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Carl Wernicke: The Adventures Of Traveling

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Travelers find value in different ways. It can come in seeing famous places you have always heard about, or just immersing yourself in another culture — seeing new faces, if you will. You can discover how people are alike, or how different we are.

I enjoy discovering something unexpected that leaves a lasting impression. Maybe I had never thought about it, or maybe I knew it intellectually without really understanding it.

Last year my wife and I traveled to France for the first time. Mainly it was to visit the D-Day beaches in Normandy where the Allied armies landed in 1944.

As an avid reader of history, I’m reasonably well versed on World War II, less so World War I. I did know that the slaughter of World War I had a devastating impact on Europe’s people. At the beginning of the war European armies were still employing 19th Century tactics made obsolete by the destructive power of 20th Century weapons, especially machine guns, artillery and poison gas.

About 1.4 million French soldiers died in the war. The figure is stark enough by itself, but it represents 3.5 percent of the entire French population of 40 million in 1914. That’s equivalent to the United States losing more than 11 million people today. This entire country would be shell-shocked.  

When you add the 92,000 French civilians who died from war-related causes, it’s easy understand how the impact spread across literature, music, economics, politics, popular culture, you name it. The rise of Hitler in Germany, for instance, was rooted in the aftereffects of the war.

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In France today you see little visible impact from either war. And while our guides often referenced World War II, the first war was hardly mentioned.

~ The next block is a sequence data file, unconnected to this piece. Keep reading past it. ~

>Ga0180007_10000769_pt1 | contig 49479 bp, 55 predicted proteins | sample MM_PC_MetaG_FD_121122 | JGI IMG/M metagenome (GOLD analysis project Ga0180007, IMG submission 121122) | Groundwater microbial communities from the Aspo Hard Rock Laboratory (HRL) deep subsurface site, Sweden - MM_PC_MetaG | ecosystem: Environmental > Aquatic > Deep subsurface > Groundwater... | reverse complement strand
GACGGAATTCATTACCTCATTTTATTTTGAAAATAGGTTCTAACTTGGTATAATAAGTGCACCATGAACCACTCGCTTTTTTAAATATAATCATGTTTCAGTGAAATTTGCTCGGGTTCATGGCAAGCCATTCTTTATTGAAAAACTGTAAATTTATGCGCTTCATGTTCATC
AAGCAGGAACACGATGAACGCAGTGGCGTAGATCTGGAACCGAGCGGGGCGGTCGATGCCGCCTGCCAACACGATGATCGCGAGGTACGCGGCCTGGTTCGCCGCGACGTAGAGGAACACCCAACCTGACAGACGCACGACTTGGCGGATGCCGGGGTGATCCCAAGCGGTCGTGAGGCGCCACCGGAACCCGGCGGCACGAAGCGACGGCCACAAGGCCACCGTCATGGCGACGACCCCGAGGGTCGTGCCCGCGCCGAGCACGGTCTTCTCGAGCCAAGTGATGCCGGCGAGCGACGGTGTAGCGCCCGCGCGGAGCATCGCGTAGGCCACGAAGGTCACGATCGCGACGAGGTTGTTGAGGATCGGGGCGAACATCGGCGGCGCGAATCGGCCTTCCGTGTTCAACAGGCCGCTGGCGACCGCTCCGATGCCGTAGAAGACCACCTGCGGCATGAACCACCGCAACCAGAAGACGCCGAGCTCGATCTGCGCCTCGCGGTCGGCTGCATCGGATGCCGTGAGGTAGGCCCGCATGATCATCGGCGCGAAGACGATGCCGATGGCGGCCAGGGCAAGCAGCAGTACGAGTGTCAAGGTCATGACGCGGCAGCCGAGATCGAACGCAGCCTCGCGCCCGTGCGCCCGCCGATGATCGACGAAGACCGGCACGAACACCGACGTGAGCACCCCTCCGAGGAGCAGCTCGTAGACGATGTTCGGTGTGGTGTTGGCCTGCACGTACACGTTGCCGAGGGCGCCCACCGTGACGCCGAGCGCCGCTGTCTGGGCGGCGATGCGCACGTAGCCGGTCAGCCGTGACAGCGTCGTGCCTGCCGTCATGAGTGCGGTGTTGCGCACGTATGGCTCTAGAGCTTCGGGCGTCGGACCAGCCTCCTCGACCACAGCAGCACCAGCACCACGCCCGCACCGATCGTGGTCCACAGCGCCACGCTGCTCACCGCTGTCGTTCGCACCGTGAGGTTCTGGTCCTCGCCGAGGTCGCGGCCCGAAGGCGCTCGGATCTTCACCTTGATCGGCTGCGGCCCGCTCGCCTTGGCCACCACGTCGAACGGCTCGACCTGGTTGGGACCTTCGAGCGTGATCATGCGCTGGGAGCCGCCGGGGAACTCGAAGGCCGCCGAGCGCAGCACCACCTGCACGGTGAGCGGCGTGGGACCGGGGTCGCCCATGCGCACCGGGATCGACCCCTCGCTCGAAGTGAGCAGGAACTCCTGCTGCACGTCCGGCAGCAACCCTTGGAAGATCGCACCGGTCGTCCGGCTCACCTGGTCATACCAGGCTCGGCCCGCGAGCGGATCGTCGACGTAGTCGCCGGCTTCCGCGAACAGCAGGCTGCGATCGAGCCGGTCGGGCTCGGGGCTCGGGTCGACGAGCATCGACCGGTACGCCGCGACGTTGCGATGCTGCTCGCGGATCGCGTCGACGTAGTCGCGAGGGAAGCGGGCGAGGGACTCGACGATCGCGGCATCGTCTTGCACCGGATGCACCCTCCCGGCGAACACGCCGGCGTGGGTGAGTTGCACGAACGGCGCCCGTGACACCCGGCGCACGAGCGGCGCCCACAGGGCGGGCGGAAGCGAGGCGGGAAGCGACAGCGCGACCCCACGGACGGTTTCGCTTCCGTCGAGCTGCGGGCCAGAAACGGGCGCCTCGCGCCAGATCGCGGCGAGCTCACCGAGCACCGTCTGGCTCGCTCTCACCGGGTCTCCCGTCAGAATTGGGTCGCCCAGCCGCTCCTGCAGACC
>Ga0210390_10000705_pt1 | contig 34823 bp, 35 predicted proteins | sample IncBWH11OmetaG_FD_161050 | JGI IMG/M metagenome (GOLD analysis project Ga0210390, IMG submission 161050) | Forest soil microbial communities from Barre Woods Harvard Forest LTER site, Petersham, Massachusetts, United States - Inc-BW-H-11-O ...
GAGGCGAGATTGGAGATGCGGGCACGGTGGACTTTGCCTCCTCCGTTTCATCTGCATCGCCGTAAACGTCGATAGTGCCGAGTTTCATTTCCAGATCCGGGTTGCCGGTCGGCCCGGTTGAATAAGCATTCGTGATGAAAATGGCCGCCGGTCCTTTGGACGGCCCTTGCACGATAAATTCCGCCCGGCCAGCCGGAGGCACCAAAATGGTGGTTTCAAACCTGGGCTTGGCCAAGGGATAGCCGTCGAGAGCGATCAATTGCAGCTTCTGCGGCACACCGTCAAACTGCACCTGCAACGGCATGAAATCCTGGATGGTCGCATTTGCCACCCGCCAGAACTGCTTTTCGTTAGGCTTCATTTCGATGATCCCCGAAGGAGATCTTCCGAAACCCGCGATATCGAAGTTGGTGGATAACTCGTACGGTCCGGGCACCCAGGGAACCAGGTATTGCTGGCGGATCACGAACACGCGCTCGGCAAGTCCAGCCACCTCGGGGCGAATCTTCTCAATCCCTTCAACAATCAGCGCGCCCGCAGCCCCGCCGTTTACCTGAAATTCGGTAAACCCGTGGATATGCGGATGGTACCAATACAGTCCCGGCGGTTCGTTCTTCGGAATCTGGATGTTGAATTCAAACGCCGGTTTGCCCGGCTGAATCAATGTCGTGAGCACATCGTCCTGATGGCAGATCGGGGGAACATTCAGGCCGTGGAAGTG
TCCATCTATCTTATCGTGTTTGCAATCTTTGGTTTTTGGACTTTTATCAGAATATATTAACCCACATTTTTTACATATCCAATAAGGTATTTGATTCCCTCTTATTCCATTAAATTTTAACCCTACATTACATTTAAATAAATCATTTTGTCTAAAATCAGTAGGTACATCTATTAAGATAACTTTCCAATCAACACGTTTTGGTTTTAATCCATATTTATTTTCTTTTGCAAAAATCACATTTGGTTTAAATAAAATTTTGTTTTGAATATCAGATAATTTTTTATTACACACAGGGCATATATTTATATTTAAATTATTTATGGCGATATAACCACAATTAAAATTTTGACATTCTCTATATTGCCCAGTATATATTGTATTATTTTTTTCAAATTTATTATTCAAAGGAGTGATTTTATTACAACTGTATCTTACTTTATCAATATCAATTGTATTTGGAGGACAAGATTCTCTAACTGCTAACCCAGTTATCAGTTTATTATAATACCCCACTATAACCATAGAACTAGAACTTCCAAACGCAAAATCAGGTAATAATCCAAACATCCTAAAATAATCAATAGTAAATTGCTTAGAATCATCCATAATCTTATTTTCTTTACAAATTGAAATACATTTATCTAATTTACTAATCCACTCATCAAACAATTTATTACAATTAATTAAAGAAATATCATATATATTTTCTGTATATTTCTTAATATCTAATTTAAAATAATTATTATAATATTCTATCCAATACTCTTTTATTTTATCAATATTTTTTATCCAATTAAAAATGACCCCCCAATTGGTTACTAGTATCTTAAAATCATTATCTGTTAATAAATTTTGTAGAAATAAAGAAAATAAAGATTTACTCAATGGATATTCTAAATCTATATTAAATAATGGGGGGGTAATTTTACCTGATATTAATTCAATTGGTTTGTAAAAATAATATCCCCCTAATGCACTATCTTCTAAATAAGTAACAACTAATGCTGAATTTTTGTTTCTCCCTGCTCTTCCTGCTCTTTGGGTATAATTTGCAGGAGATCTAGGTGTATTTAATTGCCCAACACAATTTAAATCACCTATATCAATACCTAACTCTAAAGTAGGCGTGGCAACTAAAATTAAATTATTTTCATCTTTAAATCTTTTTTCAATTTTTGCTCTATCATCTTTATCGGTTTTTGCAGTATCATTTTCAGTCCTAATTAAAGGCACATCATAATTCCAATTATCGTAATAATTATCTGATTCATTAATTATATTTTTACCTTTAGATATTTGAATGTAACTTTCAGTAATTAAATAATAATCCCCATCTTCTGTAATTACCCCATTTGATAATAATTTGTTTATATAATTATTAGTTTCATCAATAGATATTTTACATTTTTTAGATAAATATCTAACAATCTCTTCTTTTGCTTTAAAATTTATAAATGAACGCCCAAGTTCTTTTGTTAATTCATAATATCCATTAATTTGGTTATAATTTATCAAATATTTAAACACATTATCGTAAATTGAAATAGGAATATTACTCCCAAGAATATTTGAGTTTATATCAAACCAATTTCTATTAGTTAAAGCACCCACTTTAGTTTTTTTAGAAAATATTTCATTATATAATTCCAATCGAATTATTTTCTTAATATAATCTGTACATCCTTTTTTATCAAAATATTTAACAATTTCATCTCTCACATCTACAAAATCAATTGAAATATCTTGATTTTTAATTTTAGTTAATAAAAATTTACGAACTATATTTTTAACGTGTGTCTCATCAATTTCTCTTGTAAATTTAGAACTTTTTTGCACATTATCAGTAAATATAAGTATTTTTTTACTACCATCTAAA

Our trip included a river cruise from Paris to Normandy, with stops along the way, usually at well known places. But one afternoon we docked at a small town called Les Andelys (don’t hold me to the pronunciation), which had a population of about 5,000 in 1914. The main attraction is a castle built centuries ago by Richard the Lion Heart. After a tour we were free to wander on our own.

On our walk we passed a modest monument in a small park. I’m always drawn to historical markers, so I walked over. It was dedicated to villagers who died in World War I, and looked much like the monuments you find here in Pensacola.

On one side was a long list of the dead from 1914; the next side listed those from 1915; that was followed by the list from 1916 and 17; and the last side was for those who died in 1918, 1919, 1920 and 21. I assume the later years marked deaths tied to war wounds.

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I stood there, in this small town, looking at an extended list of names of the dead inscribed in long double rows on all four sides. Each soldier was tied to many others — parents, siblings, children, spouses. When you include the children who would never be, we were looking at several generations of townspeople gone.

Getting off the boat that day, I didn’t expect to see this. But I’ll never forget that I did.

Carl Wernicke is a native of Pensacola. He graduated from the University of Florida in 1975 with a degree in journalism. After 33 years as a reporter and editor, he retired from the Pensacola News Journal in April 2012; he spent the last 15 years at the PNJ as editor of the editorial page. He joined the Florida Institute for Human and Machine Cognition in 2012 as Senior Writer and Communications Manager, and retired from IHMC in 2015.His hobbies include reading, traveling, gardening, hiking, enjoying nature around his home in Downtown Pensacola, as well as watching baseball and college football, especially the Florida Gators and New York Yankees. His wife, Patti, retired as a senior vice president at Gulf Winds Federal Credit Union and is a Master Gardener. Carl is a regular contributor to WUWF. His commentaries focus on life in and around the Pensacola area and range in subject matter from birding to downtown redevelopment and from preserving our natural heritage to life in local neighborhoods.